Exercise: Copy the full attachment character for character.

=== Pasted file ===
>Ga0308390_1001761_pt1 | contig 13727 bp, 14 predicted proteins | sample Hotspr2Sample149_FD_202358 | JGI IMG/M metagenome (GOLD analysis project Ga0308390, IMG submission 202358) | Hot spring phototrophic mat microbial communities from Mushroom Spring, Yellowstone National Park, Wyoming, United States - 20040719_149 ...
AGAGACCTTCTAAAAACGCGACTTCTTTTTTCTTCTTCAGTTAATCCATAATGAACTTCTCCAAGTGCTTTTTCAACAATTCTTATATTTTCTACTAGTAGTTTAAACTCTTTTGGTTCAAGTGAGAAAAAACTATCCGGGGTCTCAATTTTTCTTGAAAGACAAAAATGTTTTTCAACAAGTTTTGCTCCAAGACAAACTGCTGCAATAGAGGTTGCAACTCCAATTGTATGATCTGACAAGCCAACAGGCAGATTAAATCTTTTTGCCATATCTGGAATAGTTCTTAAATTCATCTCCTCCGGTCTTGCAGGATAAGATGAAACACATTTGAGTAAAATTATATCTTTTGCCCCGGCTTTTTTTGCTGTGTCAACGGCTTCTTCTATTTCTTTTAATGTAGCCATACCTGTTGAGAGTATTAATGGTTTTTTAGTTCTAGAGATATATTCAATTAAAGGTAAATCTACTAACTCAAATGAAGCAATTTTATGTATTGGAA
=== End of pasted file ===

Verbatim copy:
>Ga0308390_1001761_pt1 | contig 13727 bp, 14 predicted proteins | sample Hotspr2Sample149_FD_202358 | JGI IMG/M metagenome (GOLD analysis project Ga0308390, IMG submission 202358) | Hot spring phototrophic mat microbial communities from Mushroom Spring, Yellowstone National Park, Wyoming, United States - 20040719_149 ...
AGAGACCTTCTAAAAACGCGACTTCTTTTTTCTTCTTCAGTTAATCCATAATGAACTTCTCCAAGTGCTTTTTCAACAATTCTTATATTTTCTACTAGTAGTTTAAACTCTTTTGGTTCAAGTGAGAAAAAACTATCCGGGGTCTCAATTTTTCTTGAAAGACAAAAATGTTTTTCAACAAGTTTTGCTCCAAGACAAACTGCTGCAATAGAGGTTGCAACTCCAATTGTATGATCTGACAAGCCAACAGGCAGATTAAATCTTTTTGCCATATCTGGAATAGTTCTTAAATTCATCTCCTCCGGTCTTGCAGGATAAGATGAAACACATTTGAGTAAAATTATATCTTTTGCCCCGGCTTTTTTTGCTGTGTCAACGGCTTCTTCTATTTCTTTTAATGTAGCCATACCTGTTGAGAGTATTAATGGTTTTTTAGTTCTAGAGATATATTCAATTAAAGGTAAATCTACTAACTCAAATGAAGCAATTTTATGTATTGGAA